Now if we only had a single advertising campaign running in a certain time-frame, it would be easy to determine (a) whether a campaign generated web visits, and (b) which campaign drove the visits. In the illustration below, the yellow triangle represents a single airing of a radio or TV ad, while the squiggly line represents web traffic. Clearly, the spot drove these specific web visits.

  However, if like any national advertiser, there are multiple active campaigns across many media types, most of which drive consumers to the advertiser homepage (rather than special landing page), there is no way to sort out which campaign drove which visit. This illustration shows the theoretical traffic driven by each of three campaigns. But in reality, this traffic would only show up as total traffic by time of day (the black line) – meaning attribution to each of the three campaigns is not distinguishable.

Yes, it is possible for digital ad campaigns to utilize unique URLs (landing pages) for accurate attribution, but broadcast ads, where the consumer cannot engage via the same medium that delivered the ad to them can only drive consumers to the homepage of the advertiser, or to their general phone number, where attribution is lost.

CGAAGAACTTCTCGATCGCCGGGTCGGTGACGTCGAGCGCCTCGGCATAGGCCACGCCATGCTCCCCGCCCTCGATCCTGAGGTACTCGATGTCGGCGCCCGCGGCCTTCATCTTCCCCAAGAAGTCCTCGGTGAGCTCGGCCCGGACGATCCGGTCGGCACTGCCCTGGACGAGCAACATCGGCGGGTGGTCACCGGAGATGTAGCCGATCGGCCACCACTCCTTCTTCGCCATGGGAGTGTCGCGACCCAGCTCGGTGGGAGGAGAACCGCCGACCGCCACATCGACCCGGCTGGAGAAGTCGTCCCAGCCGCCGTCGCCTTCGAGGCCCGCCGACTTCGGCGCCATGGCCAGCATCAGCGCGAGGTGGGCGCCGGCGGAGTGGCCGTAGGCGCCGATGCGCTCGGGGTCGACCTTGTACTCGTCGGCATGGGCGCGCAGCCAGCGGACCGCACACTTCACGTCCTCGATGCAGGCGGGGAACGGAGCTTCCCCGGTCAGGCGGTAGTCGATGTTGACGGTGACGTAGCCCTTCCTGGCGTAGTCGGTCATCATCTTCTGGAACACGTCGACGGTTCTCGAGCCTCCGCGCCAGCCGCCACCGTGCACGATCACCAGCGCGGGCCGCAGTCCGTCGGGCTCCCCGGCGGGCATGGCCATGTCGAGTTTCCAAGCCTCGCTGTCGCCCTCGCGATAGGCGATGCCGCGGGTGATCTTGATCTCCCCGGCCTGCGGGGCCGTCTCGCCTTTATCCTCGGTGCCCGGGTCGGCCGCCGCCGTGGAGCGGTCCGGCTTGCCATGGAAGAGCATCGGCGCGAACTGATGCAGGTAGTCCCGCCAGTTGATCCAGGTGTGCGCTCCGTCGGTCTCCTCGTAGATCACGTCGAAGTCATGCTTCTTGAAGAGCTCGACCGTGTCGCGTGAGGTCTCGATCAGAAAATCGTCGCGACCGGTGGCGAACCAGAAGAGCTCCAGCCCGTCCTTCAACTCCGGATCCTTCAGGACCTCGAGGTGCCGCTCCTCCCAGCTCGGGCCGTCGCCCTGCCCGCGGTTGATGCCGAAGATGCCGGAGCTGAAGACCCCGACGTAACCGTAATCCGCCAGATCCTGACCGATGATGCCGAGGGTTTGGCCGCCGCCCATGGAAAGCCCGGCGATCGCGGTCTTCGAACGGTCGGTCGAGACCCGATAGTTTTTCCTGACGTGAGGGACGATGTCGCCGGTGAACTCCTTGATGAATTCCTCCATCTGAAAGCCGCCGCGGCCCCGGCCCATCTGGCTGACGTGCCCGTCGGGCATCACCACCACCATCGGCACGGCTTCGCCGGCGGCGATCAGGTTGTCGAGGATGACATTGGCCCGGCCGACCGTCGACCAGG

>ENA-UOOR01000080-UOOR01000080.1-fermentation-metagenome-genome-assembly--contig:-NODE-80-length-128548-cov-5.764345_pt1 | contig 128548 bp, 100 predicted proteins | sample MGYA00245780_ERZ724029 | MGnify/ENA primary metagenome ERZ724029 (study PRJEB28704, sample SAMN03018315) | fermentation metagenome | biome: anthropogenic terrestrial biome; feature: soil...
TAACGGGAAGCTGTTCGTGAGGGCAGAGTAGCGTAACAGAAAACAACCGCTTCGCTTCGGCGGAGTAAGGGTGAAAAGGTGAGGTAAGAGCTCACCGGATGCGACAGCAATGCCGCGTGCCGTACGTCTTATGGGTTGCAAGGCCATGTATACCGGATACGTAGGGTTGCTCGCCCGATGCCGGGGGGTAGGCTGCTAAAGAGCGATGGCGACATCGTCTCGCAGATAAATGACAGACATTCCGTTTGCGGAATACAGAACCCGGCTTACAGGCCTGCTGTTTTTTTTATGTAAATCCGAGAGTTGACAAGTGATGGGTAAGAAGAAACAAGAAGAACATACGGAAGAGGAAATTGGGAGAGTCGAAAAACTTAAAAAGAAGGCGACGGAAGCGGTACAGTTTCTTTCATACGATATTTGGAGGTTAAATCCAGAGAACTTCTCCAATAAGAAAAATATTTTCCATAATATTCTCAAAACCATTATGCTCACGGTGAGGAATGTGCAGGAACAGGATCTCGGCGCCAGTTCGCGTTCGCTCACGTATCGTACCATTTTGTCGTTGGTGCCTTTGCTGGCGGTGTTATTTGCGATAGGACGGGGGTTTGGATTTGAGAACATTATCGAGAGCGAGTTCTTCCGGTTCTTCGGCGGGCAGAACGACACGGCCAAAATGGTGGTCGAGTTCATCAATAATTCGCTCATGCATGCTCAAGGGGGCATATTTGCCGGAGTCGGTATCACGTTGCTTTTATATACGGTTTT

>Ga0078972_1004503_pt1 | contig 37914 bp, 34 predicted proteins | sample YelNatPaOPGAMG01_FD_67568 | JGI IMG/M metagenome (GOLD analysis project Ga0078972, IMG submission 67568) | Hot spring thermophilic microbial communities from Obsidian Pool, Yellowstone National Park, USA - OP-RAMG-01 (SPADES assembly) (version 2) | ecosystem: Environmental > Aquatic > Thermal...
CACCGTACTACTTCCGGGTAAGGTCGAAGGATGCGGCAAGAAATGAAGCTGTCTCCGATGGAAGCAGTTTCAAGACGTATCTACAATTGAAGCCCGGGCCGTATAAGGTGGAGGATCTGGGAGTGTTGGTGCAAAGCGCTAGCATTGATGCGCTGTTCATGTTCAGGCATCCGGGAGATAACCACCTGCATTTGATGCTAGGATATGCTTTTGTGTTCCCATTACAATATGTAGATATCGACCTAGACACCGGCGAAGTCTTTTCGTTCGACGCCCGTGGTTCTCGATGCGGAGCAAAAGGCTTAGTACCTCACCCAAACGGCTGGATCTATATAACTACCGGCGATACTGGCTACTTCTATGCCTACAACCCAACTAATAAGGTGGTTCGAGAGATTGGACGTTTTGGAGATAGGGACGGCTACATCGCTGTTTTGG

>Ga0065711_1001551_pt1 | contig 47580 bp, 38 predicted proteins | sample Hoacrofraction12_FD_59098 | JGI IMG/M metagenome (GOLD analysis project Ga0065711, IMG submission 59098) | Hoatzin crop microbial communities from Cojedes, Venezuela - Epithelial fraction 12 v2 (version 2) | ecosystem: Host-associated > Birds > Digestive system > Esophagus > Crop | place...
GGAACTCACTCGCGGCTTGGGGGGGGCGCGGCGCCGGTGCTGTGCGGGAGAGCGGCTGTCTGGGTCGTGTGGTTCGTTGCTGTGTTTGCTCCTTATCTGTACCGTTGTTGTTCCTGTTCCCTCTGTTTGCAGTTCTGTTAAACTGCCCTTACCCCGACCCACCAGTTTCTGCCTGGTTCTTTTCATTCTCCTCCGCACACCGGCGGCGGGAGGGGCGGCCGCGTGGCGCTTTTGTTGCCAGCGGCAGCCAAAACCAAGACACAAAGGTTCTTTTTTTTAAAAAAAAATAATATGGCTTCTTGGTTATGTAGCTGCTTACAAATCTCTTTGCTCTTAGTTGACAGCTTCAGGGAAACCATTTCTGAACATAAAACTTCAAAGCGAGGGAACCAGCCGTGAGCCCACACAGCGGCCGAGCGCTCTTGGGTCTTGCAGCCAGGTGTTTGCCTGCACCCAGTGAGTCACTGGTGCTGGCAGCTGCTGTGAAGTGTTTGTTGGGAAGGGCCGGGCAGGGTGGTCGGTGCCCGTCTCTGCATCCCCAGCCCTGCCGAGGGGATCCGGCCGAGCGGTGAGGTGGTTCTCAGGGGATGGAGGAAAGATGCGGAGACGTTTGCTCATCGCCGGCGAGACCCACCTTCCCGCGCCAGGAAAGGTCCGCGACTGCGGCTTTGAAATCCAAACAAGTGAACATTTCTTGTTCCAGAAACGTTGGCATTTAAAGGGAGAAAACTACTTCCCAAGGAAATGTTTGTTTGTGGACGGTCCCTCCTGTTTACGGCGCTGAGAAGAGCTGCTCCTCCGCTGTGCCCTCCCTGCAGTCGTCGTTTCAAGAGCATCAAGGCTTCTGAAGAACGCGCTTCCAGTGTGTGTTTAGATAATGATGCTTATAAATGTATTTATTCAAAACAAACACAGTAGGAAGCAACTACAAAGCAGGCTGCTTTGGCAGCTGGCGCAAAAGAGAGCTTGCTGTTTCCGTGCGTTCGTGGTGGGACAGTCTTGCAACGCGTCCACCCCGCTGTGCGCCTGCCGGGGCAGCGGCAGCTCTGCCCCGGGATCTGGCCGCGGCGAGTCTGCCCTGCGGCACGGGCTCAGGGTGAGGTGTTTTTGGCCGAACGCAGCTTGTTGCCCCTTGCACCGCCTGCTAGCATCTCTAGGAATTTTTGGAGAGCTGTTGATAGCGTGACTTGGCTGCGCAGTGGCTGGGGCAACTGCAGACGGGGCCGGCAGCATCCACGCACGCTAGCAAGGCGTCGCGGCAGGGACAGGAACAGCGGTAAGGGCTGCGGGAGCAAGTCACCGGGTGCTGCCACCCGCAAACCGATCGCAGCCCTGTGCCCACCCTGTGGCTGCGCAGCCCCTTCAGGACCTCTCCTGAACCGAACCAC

Rule 4: It is impossible to distinguish the source of web visits to the homepage when multiple broadcast ad campaigns are active.

Radio and TV have lost media spend to digital platforms to some extent not because they are better, but because they are more measurable. Consumers can respond to a digital ad with a trackable click – and that’s not possible with broadcast ads, which require consumers to remember a method of responding, such as a phone number or URL. (Then they have to do it, which may be impossible if they are driving.) So there is a trade-off between memorability (ability to respond) and trackability (unique inbound paths). Vanity toll-free numbers are easier to remember, but not differentiated by channel. Unique 8XX numbers are trackable, but nearly impossible to remember.

What if you could have a memorable response method that is also trackable? We submit that a call-to-action of “dial #250 and say (brand)” is easy to remember and is trackable. If you are only using the #250 CTA in your radio ads, then you know Radio drove those calls.  Even if the goal of your ad campaign is to “drive to Web”, you should be using the #250 platform to deliver your landing page link to the pocket of your prospect via our text-back feature (callers engage via the #250 voice call, but we send a text reply, with their permission). Even if you want these prospects to land on your homepage, we can set up a trackable short URL that delivers them there, and can isolate these visitors from all other visitors to your homepage.

Don’t stymie your interested prospects with an impossible phone number. And don’t ask them to visit your website, or text a keyword while they are driving. Give them the easy to remember and execute method of connecting to your business: #250.